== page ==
In fact, many Wiccans now describe those who take certain elements
of the movement's narrative literally as "Wiccan fundamentalists."
AN even more controversial strand of the challenge
to the Wiccan narrative concerns the very existence of ancient Goddess
worship. One problem with the theory of Goddess worship, scholars
say, is that the ancients were genuine polytheists. They did not
believe that the many gods and goddesses they worshipped merely
represented different aspects of single deities. In that respect
they were like animistic peoples of today, whose cosmologies are
crowded with discrete spirits. "Polytheism was an accepted reality,"
says Mary Lefkowitz, a professor of classics at Wellesley College.
"Everywhere you went, there were shrines to different gods." The
gods and goddesses had specific domains of power over human activity:
Aphrodite/Venus presided over love, Artemis/Diana over hunting and
childbirth, Ares/Mars over war, and so forth. Not until the second
century, with the work of the Roman writer Apuleius, was one goddess,
Isis, identified with all the various goddesses and forces of nature.
As Christianity spread, the classical deities ceased to be the
objects of religious cults, but they continued their reign in Western
literature and art. Starting about 1800 they began to be associated
with semi-mystical natural forces, rather than with specific human
activities. In the writings of the Romantics, for example (John
Keats's "Endymion" comes to mind), Diana presided generally over
the woodlands and the moon. "Mother Earth" became a popular literary
deity. In 1849 the German classicist Eduard Gerhard made the assertion,
for the first time in modern Western history, that all the ancient
goddesses derived from a single prehistoric mother goddess. In 1861
the Swiss jurist and writer Johann
Jakob Bachofen postulated that the earliest human civilizations
were matriarchies. Bachofen's theory influenced a wide range of
thinkers, including Friedrich Engels, a generation of British intellectuals,
and probably Carl Jung.
By the early 1900s scholars generally agreed that the great goddess
and earth mother had reigned supreme in ancient Mediterranean religions,
and was toppled only when ethnic groups devoted to father gods conquered
her devotees. In 1901 the British archaeologist Sir
Arthur Evans excavated the Minoan palace at Knossos, on Crete,
uncovering colorful frescoes of bull dancers and figurines of bare-breasted
women carrying snakes. From this scant evidence Evans concluded
that the Minoans, who preceded the Zeus-venerating Greeks by several
centuries, had worshipped the great goddess in her virgin and mother
aspects, along with a subordinate male god who was her son and consort.
Throughout the 1920s and 1930s archaeologists excavating Paleolithic
and Neolithic sites in Europe and even Pueblo Indian settlements
in Arizona almost reflexively proclaimed the female figurines they
found to be images of the great goddess.
The archaeologists drew on the work of late-nineteenth-century
anthropologists. A belief that Stone Age peoples (and their "primitive"
modern counterparts) did not realize that men played a role in human
procreation was popular among many early British and American anthropologists.
Female fertility was an awesome mystery, and women, as the sole
sources of procreation, were highly honored. This notion -- that
hunter-gatherer societies couldn't figure out the birds and the
bees -- has since been discredited, but "it was very intriguing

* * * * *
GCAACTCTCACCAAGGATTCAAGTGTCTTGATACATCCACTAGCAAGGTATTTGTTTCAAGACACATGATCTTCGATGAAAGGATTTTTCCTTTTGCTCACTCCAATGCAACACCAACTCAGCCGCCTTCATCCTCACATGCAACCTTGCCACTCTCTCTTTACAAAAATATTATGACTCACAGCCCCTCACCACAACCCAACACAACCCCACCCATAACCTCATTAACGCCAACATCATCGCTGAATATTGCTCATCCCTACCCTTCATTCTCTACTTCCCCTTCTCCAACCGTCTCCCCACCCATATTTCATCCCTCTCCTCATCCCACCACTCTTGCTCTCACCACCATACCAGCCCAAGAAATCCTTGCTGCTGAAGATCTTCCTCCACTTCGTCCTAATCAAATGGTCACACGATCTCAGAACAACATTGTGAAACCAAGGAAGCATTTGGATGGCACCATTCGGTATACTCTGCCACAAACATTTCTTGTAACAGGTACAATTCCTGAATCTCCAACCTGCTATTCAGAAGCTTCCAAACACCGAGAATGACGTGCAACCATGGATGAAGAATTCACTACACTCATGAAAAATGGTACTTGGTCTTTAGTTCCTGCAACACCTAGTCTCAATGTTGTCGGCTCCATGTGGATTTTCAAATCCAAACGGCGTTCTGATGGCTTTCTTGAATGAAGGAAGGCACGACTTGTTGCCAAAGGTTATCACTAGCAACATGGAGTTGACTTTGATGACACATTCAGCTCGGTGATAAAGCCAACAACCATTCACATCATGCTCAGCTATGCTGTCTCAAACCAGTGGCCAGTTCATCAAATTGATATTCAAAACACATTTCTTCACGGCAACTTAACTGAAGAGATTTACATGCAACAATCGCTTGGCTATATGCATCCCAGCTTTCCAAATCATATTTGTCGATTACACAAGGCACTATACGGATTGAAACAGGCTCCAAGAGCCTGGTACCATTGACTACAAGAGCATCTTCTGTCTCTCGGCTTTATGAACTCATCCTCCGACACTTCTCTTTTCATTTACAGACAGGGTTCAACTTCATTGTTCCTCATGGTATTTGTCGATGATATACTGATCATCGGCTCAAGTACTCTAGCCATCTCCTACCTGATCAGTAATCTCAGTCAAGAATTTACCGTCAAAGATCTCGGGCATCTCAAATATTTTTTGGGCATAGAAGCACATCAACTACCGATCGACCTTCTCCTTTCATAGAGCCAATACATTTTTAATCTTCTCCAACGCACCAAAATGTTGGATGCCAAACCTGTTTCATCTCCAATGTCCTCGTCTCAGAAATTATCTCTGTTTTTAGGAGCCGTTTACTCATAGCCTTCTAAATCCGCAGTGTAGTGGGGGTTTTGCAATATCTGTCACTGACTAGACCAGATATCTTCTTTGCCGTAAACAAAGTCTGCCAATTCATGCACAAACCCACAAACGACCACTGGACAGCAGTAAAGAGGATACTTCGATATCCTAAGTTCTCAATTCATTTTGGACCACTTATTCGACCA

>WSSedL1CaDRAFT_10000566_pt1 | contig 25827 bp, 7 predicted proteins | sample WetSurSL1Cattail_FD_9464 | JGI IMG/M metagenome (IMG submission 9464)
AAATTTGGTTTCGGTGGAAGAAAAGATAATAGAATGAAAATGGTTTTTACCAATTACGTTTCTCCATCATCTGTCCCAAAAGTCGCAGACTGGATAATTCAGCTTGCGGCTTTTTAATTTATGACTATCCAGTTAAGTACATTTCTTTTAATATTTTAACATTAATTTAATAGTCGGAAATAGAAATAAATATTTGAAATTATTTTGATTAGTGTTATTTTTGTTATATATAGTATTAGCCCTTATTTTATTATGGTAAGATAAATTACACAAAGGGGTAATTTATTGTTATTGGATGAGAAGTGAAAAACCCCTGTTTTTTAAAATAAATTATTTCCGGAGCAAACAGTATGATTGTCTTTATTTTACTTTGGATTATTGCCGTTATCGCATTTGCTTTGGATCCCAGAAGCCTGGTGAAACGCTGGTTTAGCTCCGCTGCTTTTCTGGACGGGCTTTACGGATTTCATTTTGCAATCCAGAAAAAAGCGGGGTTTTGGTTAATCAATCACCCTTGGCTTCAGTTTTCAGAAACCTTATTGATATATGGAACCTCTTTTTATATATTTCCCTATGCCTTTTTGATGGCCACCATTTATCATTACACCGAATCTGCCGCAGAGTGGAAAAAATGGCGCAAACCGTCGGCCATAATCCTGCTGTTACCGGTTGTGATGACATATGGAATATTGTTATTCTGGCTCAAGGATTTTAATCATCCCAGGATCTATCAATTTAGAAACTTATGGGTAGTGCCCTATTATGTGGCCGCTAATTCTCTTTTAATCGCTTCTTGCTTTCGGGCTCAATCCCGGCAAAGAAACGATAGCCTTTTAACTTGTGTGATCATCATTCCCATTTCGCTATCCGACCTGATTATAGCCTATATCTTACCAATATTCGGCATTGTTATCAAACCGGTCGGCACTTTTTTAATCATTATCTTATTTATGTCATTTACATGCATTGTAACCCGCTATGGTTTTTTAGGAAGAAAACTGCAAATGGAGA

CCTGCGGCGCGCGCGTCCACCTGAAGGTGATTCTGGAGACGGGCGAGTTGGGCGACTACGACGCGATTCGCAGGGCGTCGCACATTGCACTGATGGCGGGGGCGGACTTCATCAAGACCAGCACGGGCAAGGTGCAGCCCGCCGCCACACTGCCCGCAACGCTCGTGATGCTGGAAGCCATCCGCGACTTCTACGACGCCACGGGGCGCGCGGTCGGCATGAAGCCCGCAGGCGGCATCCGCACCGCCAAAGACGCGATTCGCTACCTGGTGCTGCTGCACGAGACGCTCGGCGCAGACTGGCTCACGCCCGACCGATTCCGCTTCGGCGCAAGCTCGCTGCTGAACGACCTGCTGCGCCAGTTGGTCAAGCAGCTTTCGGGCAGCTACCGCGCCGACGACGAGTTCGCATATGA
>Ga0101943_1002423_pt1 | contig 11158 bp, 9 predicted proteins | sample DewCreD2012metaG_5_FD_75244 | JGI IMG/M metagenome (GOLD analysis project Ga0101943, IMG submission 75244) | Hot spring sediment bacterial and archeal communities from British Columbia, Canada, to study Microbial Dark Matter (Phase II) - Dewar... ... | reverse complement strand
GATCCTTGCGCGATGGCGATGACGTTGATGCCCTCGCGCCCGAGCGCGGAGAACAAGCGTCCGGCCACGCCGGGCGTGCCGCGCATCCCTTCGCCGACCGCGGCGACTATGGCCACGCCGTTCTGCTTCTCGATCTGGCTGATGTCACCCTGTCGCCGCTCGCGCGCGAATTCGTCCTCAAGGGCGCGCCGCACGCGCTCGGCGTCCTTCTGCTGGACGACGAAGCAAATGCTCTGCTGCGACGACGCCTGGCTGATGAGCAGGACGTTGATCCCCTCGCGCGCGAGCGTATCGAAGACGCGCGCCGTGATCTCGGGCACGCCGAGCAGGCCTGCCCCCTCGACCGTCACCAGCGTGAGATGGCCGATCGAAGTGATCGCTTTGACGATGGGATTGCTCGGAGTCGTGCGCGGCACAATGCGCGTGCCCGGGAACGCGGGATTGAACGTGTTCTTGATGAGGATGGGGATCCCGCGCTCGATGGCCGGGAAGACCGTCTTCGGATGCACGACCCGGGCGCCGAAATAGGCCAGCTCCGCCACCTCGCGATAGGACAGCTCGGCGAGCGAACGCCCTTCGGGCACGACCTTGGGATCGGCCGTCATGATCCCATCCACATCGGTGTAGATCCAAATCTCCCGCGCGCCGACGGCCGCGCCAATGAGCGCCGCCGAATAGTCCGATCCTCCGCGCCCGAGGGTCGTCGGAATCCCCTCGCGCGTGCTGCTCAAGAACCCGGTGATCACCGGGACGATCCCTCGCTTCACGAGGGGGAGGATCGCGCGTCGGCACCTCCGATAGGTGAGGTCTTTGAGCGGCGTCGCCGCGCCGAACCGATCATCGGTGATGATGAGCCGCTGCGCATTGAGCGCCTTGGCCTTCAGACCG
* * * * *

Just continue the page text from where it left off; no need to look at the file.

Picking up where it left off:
to people mired in Victorianism," according to Cynthia Eller, a
professor of religious studies at Montclair State University, in
New Jersey, who is writing a book on the subject. "They wanted to
find a blissful sexual communism, a society in which chastity and
monogamy were not important," Eller says. It was the same general
impulse that led Margaret Mead to conclude in the 1920s that Samoan
adolescents indulged in guilt-free promiscuity before marriage.
Archaeological expeditions even in the latter half of the century
bolstered the notion of a single goddess figure from antiquity.
In 1958 a British archaeologist named James
Mellaart made a major find: a 9,000-year-old agricultural settlement
that once housed up to 10,000 people at Çatalhöyük,
one of the largest of several mounds near the modern-day town of
Konya, in southern Turkey. Mellaart unearthed a number of female
figurines that he deemed to be representations of the mother goddess.
One was a headless female nude sitting on what appears to be a throne
and flanked by leopards, with a protuberant belly that could be
interpreted as a sign of pregnancy. The Çatalhöyük
settlement contained no fortifications, and its houses were nearly
all the same size, seemingly implying just the sort of nonviolent,
egalitarian social system that Goddess-worshippers believe prevailed.
Çatalhöyük became the Santiago de Compostela of
the Goddess movement, with hundreds of pilgrims visiting the settlement
annually. The enthroned nude is a revered Goddess-movement object.
Mellaart's conclusions were bolstered by the work of the late Marija
Gimbutas, a Lithuanian-born archaeologist who taught at the
University of California at Los Angeles until 1989. Gimbutas specialized
in the Neolithic Balkans. Like Mellaart, she tended to attach religious
meaning to the objects she uncovered; the results of her Balkan
digs were published in 1974 under the title The Gods and Goddesses
of Old Europe. In 1982 Gimbutas reissued her book as The
Goddesses and Gods of Old Europe, and she began seeing representations
of the Goddess, and of female reproductive apparatus (wombs, Fallopian
tubes, amniotic fluid), in a huge array of Stone Age artifacts,
even in abstractions such as spirals and dots.
In 1993 Ian Hodder, a Stanford University archaeologist, began
re-excavating Çatalhöyük, using up-to-date techniques
including isotopic analysis of the skeletons found in the graves.
"Your bones reflect what you eat, even if you died nine thousand
years ago," Hodder says. "And we found that men and women had different
diets. The men ate more meat, and the women ate more plant food.
You can interpret that in many ways. A rich protein diet is helpful
for physical activity, so you could say that the men ate better